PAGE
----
Access and Equity

In more recent years, mental health has become a more normalized and open topic than in years past.

Despite this open conversation, many marginalized groups continue to have inequitable access to quality health care.  


If you are reading this and need resources to find equitable care, please reach out and/or click on the links below.  These are only a couple of many resources that will provide often free or highly discounted quality mental health care to marginalized groups seeking care.

If you are reading this and you are a health care provider; I encourage you to donate, read, unlearn, and/or consider your practice as a form of social justice (because it is).  

Please see one way to take local action on ways to help under "Take Action"!


I welcome any suggestions/collaborations/comments as I continue to do work surrounding the intersectionality of mental health and social justice work.

 
Hiking in the alps in Austria_edited.png

Take Action

"The country is in a state of health care denial.

The U.S. lags behind other

industrialized nations in many important health measures - partly because

citizens of certain races, ethnicities and incomes experience poorer versions

of U.S. health care than others. The disparities are glaring."

Robert Pearl, MD, CEO, The Permanente Medical Group

If you’re interested in increasing access to mental health care in the triangle area in North Carolina, please consider a one-time or recurring donation to Radical Healing’s Black Mental Health Fund (BMHF). As stated on the Radical Healing website, “100% of all funds will support direct aid to our Black queer and trans mental health therapists in providing free and more accessible mental health services to Black queer and trans clients.”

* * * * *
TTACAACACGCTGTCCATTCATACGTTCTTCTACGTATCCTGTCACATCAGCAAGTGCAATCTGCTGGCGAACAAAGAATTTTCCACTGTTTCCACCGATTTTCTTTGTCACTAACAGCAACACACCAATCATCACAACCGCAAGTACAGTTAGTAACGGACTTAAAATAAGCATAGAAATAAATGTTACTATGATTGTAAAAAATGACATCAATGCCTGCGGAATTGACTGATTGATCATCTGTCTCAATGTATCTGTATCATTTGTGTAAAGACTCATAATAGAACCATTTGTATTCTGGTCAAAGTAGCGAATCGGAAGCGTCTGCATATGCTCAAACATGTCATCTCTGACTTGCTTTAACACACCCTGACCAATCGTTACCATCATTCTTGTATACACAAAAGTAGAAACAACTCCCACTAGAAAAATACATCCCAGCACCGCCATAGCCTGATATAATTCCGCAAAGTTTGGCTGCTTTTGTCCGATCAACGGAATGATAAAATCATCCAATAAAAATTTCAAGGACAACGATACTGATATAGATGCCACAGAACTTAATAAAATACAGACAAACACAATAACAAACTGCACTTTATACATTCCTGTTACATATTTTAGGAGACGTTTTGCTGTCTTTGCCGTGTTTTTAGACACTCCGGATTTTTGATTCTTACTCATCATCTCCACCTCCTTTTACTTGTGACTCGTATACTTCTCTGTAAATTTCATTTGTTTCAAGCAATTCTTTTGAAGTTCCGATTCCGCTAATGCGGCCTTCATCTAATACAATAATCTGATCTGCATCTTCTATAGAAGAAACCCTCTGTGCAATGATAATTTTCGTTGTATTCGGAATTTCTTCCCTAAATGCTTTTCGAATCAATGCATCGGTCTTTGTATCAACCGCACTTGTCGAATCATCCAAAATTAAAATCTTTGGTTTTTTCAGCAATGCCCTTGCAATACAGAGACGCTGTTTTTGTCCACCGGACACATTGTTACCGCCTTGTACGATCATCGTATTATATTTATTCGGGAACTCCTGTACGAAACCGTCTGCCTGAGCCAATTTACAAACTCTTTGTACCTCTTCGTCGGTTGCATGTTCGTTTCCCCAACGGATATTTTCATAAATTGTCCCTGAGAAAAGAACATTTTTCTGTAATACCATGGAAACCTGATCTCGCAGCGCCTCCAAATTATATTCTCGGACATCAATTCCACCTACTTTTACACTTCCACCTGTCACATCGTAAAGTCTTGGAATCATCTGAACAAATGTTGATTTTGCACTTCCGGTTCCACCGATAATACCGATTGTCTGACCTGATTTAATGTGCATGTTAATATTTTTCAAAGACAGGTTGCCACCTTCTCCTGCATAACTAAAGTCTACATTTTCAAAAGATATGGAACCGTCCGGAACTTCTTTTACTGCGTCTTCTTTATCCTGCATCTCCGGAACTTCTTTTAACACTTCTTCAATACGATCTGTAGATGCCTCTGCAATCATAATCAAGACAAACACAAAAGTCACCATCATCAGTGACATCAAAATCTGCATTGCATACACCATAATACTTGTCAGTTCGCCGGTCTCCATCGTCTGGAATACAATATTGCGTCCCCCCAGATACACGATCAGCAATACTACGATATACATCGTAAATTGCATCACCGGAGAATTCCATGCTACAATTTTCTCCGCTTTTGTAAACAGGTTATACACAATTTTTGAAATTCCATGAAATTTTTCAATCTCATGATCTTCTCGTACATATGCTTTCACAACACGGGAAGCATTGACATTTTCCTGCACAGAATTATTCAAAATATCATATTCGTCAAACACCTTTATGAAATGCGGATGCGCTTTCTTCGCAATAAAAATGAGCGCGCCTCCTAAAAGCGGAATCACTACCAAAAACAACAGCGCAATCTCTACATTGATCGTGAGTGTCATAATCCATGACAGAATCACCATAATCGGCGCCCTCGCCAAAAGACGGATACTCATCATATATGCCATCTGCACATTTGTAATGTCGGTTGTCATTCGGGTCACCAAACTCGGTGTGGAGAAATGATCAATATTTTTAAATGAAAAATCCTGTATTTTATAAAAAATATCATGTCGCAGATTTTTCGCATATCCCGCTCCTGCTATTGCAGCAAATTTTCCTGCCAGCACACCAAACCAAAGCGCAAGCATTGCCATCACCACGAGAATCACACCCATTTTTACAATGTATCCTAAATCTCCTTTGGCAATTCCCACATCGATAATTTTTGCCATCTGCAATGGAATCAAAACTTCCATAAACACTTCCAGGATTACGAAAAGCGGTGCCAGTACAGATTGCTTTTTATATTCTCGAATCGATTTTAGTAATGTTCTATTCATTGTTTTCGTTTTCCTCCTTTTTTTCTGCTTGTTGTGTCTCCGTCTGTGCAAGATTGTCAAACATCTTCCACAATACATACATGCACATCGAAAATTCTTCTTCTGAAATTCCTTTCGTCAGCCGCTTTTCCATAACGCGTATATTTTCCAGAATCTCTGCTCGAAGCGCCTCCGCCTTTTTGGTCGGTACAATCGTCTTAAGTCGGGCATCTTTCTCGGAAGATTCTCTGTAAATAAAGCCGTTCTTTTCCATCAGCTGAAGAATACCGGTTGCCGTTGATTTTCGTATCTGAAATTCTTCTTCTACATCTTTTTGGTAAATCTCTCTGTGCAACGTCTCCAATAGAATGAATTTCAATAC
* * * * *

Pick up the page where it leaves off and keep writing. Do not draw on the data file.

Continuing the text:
Image by Ehimetalor Akhere Unuabona

Mental Health Accountability Group

EST February 2020-Paused for now

Laura Barnes, Founder

Laura Barnes saw a need for a creation of safe spaces for BIPOC community members seeking therapy.  As this need continued to be more and more apparent, she decided to create a mental health accountability group.


This group is aimed to intersect mental health with anti-racism efforts to decolonize our approach to therapies. I am a learner in this space with a passion for its importance, but I do not claim to be an expert. I believe the best way to learn/unlearn is to invite BIPOC leaders and experts in this field to share with us what they know. I commit to paying these experts directly or donating to anti-racist organizations in lieu of a fee. I believe our responsibility as clinicians is to put what we learn into action including dismantling what needs to be unlearned. This group was formed in efforts to demonstrate as a strategic ally, and I am asking those mental health clinicians who are interested to join us!

Topics Explored:

  • White Privilege in Therapy

  • Traumatic impacts of social media on the African American community.

  • The Multicultural Project: Troubling Theory and Application in Mental Health Practice

  • Mental Health Stigmas in Communities of Color

  • Tending Racial Trauma During Crisis

  • Identifying “8 ways therapists can perpetuate white supremacy”


  • Anti-racist coaching


To learn more about Laura Barnes: www.barnesbiofeedback.com